Besides expanding knowledge of the molecular basis of AIP in Spain, the investigators suggest these findings also may help identify individuals who carry these mutations, but do not have any symptoms of the disease.
Their findings were described in the study, “Molecular Analysis of 55 Spanish Patients with Acute Intermittent Porphyria,” published in the journal Genes.
AIP is caused by mutations in the HMBS gene, which lower the activity of an enzyme called hepatic hydroxymethylbilane synthase (HMBS). This enzyme is required for the production of heme, a molecule essential for the transport of oxygen in red blood cells, and the breakdown of certain compounds in the liver.
In the absence of HMBS, porphyrins (heme precursors) start to build-up inside the liver and other organs, leading to the onset of AIP, including attacks of severe abdominal pain, high blood pressure, and fast heartbeat.
“Early diagnosis and counseling are essential to prevent attacks, and mutation analysis is the most accurate method to identify asymptomatic carriers in AIP families,” investigators wrote.
Scientists from the Hospital Universitario 12 de Octubre, in Madrid, analyzed the genetic mutations found in 55 unrelated patients with AIP.
All participants were diagnosed and followed at the same hospital, and experienced their first AIP attack from age 16 to 62.
The researchers collected blood samples from the patients to isolate their DNA, which they used to look for mutations in HMBS through gene-sequencing analyses.
All patients included in the study had a mutation in one of the copies of the HMBS gene. Most genetic changes were located between exons 3 and 15. (Exons are the coding regions of a gene, as they contain information to make a protein.)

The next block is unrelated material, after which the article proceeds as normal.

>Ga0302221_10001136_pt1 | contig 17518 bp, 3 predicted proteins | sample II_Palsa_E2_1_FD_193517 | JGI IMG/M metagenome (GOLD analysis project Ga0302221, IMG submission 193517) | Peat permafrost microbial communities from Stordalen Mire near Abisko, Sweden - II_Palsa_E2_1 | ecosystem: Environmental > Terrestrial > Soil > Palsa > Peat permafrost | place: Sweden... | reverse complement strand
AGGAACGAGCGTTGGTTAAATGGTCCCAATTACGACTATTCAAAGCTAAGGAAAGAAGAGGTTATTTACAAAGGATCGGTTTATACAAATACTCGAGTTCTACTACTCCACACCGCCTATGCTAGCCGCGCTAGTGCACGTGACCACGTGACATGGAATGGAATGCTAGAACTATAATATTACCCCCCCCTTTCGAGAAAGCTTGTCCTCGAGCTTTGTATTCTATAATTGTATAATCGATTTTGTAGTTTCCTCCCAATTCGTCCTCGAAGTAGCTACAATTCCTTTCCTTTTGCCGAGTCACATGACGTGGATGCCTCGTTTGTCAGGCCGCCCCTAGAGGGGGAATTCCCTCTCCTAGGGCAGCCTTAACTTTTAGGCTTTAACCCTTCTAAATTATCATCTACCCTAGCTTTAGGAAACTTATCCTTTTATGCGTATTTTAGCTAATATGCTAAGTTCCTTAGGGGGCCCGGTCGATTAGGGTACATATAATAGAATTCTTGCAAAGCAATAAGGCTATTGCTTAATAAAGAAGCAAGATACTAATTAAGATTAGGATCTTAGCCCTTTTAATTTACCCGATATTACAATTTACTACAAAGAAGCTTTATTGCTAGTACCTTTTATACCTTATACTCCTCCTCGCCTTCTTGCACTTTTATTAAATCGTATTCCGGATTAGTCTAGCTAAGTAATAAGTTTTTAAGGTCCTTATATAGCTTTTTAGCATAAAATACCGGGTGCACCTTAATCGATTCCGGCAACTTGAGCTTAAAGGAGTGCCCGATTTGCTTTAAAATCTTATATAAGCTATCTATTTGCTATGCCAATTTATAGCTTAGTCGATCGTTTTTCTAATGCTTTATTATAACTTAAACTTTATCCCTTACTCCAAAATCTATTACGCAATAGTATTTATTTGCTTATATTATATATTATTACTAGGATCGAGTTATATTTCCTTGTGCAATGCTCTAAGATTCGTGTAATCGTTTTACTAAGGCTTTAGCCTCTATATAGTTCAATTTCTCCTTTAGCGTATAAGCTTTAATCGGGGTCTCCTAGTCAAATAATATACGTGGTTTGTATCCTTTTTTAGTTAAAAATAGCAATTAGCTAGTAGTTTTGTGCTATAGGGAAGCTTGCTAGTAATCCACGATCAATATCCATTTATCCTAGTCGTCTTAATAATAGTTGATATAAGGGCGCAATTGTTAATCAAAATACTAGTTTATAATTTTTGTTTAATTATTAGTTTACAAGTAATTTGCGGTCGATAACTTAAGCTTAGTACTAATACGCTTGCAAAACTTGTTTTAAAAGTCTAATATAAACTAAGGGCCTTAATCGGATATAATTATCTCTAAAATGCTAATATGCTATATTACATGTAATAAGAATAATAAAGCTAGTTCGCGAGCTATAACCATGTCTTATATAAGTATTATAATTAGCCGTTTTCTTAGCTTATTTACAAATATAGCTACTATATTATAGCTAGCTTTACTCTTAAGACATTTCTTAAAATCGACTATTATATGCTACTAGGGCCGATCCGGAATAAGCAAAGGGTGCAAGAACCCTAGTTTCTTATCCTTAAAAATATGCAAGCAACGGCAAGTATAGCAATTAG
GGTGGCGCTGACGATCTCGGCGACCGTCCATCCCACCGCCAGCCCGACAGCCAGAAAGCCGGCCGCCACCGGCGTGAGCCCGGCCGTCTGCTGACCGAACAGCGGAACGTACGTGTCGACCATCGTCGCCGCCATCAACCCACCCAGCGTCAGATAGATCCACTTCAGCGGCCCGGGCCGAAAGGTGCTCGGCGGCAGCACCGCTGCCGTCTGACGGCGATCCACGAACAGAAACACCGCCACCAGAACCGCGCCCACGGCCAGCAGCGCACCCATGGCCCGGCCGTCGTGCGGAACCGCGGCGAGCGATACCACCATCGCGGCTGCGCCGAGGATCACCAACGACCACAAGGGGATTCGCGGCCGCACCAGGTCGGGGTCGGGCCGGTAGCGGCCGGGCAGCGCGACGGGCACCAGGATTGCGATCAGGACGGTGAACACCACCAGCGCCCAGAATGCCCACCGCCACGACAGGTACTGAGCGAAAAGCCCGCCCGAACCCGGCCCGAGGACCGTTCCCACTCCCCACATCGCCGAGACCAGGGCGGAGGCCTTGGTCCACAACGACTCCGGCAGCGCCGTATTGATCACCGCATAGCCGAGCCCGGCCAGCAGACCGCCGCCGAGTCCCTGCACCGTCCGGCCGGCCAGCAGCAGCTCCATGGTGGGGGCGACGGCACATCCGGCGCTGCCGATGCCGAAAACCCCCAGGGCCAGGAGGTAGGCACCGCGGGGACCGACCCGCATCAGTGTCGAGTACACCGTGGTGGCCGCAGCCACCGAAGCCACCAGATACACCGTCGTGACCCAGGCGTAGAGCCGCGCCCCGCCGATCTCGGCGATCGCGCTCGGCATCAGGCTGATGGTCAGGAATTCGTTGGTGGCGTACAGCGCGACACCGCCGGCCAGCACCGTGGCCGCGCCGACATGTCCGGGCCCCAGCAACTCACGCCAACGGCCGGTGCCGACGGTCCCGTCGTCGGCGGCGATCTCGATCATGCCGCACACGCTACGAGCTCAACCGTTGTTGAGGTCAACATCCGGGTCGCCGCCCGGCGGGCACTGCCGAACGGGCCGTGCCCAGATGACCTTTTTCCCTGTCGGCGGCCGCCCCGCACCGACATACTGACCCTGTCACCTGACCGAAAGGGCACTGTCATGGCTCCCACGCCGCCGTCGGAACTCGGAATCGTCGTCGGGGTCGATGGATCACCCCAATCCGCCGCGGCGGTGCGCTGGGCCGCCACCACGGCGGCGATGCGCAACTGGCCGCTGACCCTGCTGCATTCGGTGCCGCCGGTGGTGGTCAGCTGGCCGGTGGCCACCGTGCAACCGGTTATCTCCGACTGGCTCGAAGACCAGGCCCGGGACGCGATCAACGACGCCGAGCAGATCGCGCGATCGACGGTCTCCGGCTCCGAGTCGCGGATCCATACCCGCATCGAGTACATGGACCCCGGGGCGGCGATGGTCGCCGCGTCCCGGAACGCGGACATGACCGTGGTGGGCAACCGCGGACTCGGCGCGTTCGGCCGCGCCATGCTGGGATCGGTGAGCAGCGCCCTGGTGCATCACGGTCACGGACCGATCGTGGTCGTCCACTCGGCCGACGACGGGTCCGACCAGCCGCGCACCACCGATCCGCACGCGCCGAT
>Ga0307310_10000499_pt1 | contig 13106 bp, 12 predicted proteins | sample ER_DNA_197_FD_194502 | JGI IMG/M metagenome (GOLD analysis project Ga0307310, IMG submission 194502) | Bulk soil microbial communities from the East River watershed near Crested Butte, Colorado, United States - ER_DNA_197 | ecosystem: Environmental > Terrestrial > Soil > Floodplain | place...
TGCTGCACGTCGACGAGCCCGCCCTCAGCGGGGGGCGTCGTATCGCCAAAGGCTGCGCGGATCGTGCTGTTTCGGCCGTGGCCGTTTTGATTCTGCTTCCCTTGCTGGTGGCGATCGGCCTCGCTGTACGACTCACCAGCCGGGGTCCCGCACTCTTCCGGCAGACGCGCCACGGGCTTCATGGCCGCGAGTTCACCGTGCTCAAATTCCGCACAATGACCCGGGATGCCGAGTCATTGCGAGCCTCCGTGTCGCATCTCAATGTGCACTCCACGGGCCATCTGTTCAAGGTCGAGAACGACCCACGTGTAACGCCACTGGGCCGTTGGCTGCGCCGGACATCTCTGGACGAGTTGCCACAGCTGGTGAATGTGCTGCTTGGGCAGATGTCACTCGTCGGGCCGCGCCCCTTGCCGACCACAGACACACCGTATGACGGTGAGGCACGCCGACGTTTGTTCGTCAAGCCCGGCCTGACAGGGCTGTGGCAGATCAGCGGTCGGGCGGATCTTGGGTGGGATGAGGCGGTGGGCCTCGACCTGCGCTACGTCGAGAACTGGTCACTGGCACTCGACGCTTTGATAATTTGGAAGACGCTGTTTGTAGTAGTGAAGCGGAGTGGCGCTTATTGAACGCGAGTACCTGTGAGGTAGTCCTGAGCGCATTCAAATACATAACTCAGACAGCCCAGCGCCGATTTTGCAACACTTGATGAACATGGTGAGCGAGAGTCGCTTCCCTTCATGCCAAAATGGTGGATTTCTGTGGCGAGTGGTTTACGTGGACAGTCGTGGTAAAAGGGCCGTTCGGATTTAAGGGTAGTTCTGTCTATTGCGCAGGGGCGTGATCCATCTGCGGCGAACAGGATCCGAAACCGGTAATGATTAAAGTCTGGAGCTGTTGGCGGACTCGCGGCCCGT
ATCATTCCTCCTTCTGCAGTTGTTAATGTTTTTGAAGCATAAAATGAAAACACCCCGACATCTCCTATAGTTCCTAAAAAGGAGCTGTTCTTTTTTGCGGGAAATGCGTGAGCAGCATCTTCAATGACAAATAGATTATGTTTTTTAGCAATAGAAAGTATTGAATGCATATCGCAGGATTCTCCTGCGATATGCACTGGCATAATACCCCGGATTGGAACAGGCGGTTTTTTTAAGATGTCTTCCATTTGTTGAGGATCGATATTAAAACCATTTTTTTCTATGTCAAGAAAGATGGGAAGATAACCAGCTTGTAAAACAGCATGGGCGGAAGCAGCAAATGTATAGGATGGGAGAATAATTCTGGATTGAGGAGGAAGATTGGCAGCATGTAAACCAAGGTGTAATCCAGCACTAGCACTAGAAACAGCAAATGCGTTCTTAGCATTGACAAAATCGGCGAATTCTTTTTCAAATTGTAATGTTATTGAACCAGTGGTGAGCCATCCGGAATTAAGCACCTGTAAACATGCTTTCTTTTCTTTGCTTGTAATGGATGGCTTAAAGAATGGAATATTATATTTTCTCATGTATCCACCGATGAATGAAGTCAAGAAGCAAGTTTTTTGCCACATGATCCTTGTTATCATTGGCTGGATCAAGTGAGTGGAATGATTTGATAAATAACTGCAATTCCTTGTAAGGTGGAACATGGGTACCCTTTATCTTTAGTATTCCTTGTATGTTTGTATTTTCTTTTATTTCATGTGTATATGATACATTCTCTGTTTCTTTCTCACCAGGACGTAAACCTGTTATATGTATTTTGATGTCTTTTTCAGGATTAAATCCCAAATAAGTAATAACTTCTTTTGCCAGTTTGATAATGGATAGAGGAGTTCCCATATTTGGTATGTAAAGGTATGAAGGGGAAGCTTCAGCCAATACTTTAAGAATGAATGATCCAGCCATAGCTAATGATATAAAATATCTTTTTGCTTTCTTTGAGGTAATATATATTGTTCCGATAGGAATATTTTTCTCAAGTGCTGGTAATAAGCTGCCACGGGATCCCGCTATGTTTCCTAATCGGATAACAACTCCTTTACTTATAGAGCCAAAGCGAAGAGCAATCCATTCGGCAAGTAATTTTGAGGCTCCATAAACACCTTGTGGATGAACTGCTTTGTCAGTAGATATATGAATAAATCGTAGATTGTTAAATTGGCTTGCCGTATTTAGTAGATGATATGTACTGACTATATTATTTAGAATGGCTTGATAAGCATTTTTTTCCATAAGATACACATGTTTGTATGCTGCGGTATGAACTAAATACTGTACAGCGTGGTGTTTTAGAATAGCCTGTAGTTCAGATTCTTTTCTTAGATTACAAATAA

The scientists identified a total of 32 HMBS mutations, including six — two deletions, two splicing defects, one insertion, and one missense mutation — never reported before, and 10 that were found in several patients.
Missense mutations are changes in only one nucleotide (the building blocks of DNA) that alter protein composition; insertions and deletions are mutations that add or remove a portion of DNA. Splicing mutations alter a DNA sequence needed for splicing, the process by which the same gene can give rise to different proteins.
When the investigators inserted the newly found missense mutation (c.294G > T) in bacteria to study its effects, they found that HMBS activity levels dropped below 1% of normal.
Additional tests also showed that the novel deletions and insertion led to the introduction of a stop codon — a sequence of three nucleotides that stops protein production — resulting in the formation of a shorter protein.
They also found that one of the new splicing mutations caused one entire exon of the HMBS gene to be lost, while the other led to the abnormal presence of one of the gene’s non-coding sequences (introns) in the resulting RNA molecule.
“These results will allow for an accurate diagnosis of carriers of the disease in these families … to provide counselling to those individuals, and to avoid precipitating factors of the disease,” the researchers wrote. “Furthermore, they increase the knowledge about the molecular heterogeneity [variability] of AIP in Spain.”
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